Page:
Letters from Madrid – Fiesta de San Ysidro y Loquillo


While I was baking a heart shaped chocolate cake for Laurie for Valentine’s Day, and she was making vanilla bean gelato, we listened to Loquillo y Trogloditas on the stereo. Curiously enough, today’s letter from Madrid moves to May 27, 1996 and I was writing about the activities and concerts during the San Ysidro Festival that was in the middle of May. We happened upon a concert by Loquillo y Trogloditas in Plaza Mayor during the festivities. We had never heard of Loquillo before then, and we became fans after the concert , bought all their CDs, and saw him in concert a couple more times after that. Loquillo y Trogloditas were very popular at that time, they had been around for at least 10 years or longer and had many albums out by 1996. Loquillo is still going strong 20 years later, as you will see if you click on the photo or follow the link to the YouTube video at the end of the letter.


27 May 1996

San Ysidro Festival
San Ysidro is the patron saint of Madrid (and Corrales, NM, USA, also). May 15th was the holiday, but the fiesta goes on all week. As part of the San Ysidro Festival, we attended a very nice concert in Parque de Retiro by the Municipal Orchestra, checked out the festivities at Parque San Ysidro on the south side of town, went to Casa de Campos, and discovered the pool there was free on the 15th for San Ysidro Fiesta (Tristan got to swim, she was beside herself). The concert in Retiro was very good. The orchestra played paso dobles and other traditional Spanish music. Parque San Ysidro was like the midway at the state fair with vendors, rides and a lot of noise. A lot of people were dressed in traditional Madrid feria costumes, that look similar to Laurie’s Sevillanas dress, if you have seen it. The men wore houndstooth (small check pattern) driving caps and a matching vest, sometimes. There were Gypsies playing music with an amplified keyboard and trumpet. The keyboard was on a large speaker set on a push cart. They were playing paso dobles, sevillanis and traditional Spanish music. A small group of people were dancing local folk dances to the music. Tristan and Laurie danced paso doble and sevillanas. I was much to interested in watching the locals to get up and dance.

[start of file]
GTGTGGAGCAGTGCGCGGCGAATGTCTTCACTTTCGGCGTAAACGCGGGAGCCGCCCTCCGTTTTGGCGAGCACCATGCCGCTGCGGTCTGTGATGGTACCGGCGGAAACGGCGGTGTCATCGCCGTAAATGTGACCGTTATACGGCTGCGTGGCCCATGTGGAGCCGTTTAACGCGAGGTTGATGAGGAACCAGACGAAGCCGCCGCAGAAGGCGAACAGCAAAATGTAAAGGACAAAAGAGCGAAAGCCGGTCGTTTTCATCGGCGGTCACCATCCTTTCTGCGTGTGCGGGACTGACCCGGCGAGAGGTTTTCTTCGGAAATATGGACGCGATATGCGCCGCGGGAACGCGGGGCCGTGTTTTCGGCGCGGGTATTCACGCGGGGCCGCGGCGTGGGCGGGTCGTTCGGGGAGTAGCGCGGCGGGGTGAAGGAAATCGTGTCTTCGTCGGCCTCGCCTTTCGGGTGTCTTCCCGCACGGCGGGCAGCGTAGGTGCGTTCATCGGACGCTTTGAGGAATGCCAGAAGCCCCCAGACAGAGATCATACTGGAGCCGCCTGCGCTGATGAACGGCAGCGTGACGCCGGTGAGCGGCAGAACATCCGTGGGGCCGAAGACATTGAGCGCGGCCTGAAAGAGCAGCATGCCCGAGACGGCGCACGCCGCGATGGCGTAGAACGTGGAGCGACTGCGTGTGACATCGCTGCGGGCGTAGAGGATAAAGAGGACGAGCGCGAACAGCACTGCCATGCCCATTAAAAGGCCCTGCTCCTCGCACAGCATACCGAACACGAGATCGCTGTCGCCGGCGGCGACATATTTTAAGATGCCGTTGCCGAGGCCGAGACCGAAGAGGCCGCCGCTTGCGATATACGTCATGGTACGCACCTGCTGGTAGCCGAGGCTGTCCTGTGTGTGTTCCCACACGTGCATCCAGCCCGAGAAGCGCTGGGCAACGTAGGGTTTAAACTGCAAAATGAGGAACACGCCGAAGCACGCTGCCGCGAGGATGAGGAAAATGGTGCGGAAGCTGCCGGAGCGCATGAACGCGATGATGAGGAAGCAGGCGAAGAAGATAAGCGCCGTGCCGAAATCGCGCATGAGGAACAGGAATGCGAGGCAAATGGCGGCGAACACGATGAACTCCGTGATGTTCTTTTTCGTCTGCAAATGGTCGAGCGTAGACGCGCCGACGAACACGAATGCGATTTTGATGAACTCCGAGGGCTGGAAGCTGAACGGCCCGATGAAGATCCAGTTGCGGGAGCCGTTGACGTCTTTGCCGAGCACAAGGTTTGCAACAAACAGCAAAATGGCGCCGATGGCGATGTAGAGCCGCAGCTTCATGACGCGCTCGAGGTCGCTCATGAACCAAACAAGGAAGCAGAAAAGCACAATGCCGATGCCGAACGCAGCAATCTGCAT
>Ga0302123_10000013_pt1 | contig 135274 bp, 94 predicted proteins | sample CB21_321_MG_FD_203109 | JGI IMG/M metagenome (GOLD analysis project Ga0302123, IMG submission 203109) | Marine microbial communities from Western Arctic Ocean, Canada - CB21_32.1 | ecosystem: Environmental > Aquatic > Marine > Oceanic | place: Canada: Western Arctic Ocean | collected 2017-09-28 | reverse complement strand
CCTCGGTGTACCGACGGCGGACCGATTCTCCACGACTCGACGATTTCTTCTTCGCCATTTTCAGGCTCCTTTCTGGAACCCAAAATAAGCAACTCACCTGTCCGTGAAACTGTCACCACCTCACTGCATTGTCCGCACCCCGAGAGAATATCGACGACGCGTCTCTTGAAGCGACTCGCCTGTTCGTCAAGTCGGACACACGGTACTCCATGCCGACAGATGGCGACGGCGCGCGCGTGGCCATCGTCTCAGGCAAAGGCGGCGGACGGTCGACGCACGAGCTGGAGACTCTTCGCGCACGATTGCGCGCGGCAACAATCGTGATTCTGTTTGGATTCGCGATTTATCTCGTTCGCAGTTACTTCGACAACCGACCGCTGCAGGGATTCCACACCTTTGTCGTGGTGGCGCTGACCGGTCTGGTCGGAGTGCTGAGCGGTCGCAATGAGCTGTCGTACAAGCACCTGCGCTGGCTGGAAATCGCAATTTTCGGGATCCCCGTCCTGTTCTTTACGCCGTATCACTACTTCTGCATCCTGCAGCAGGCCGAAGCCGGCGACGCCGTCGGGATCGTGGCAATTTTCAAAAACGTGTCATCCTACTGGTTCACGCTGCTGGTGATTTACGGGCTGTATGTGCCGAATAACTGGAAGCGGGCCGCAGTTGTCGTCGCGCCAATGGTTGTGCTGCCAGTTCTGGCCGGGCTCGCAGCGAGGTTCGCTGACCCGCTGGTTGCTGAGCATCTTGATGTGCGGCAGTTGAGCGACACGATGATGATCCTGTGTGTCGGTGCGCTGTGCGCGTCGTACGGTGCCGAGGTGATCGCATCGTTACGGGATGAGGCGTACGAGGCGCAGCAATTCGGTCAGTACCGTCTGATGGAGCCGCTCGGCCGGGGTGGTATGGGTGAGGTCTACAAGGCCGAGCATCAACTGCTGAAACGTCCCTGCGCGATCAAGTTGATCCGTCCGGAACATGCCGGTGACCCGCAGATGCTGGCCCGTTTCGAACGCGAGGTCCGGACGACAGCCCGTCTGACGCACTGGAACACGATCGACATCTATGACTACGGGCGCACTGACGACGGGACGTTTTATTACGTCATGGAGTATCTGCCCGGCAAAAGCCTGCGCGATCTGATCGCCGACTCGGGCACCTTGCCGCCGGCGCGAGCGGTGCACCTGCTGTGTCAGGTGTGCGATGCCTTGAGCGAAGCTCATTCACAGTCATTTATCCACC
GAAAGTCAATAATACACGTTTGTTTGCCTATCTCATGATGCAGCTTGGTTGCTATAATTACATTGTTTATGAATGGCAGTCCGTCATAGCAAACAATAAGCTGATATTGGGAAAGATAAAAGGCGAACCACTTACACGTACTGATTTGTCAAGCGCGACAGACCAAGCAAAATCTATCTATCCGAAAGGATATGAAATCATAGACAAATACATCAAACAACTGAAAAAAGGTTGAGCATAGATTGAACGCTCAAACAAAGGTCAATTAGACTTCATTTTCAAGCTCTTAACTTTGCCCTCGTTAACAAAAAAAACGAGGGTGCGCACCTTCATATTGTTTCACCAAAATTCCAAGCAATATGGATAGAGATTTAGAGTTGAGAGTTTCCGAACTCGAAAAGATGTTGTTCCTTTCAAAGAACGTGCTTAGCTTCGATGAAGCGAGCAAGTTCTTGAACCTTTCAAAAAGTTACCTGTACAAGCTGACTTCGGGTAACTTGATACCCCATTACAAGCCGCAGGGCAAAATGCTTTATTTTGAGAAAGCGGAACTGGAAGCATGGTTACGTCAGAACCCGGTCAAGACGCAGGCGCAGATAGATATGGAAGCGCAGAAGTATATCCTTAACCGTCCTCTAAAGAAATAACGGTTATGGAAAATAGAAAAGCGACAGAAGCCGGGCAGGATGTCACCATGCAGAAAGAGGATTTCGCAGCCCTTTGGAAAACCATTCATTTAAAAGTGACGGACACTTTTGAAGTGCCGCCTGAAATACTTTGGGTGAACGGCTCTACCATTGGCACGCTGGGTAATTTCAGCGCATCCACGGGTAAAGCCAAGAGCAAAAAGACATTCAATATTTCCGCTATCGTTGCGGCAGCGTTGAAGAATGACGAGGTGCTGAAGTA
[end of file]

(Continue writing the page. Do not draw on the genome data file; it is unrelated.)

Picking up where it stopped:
We decided to go to Plaza Mayor one night to check out the San Ysidro Fiesta activities there. There was a large group of young people gathered around the band stand dressed in leather jackets, black jeans, and T-shirts, with their hair done up in 1950’s James Dean or Elvis styles, sporting manicured side burns. The young women were generally dressed in more punk fashion. They were waiting for a band to play. We made our way through the crowd to a point about 50 feet from the stage, centered between the two walls of speakers. The band came out before 9:00 PM and started paying. This was a major Spanish rock band with great sound, light show and lots of energy. After the band started playing I noticed the whole plaza was wall to wall people (Plaza Mayor is the old 16th century plaza of Madrid that is surrounded on all sides by four story buildings. The plaza is about the size of two football fields). We could hardly move we were so packed in. The crowd knew all the words to every song the band played and yelled them along with the band, so we basically had surround sound on the vocals. The band was “Loquillo y Trogloditas” as we learned later. They had a logo of Woody Woodpecker smoking a cigar, with a snarl on his face over cross bones with stars like a Confederate flag, imitating the pirates. The singer had a Confederate flag hanging on his mic stand. He was dressed in leathers and sported the same hairstyle as the young people. Various members of the audience had Confederate flags and Che Gueverra banners. One fan was wearing a Confederate infantry cap. We have not figured out what the biker-James Dean/Elvis-1950’s greaser look, Woody Woodpecker, Confederate flag, Che Gueverra and troglodytes have to do with each other; maybe Loquillo knows. The band played over three hours straight without a break. Most of the songs were less than 5 minutes, so they played a lot of songs, with a good variety of rock to slightly hyper punk. They even played material they had recorded in 1983, as announced by the singer. We told Tristan that we would have to pay a small fortune to see a major rock band, with a fantastic light show, play a concert like that in the States.
To be continued…

Loquillo Feo, Furte y Formal 2014 https://www.youtube.com/watch?v=LVmzA48ojWk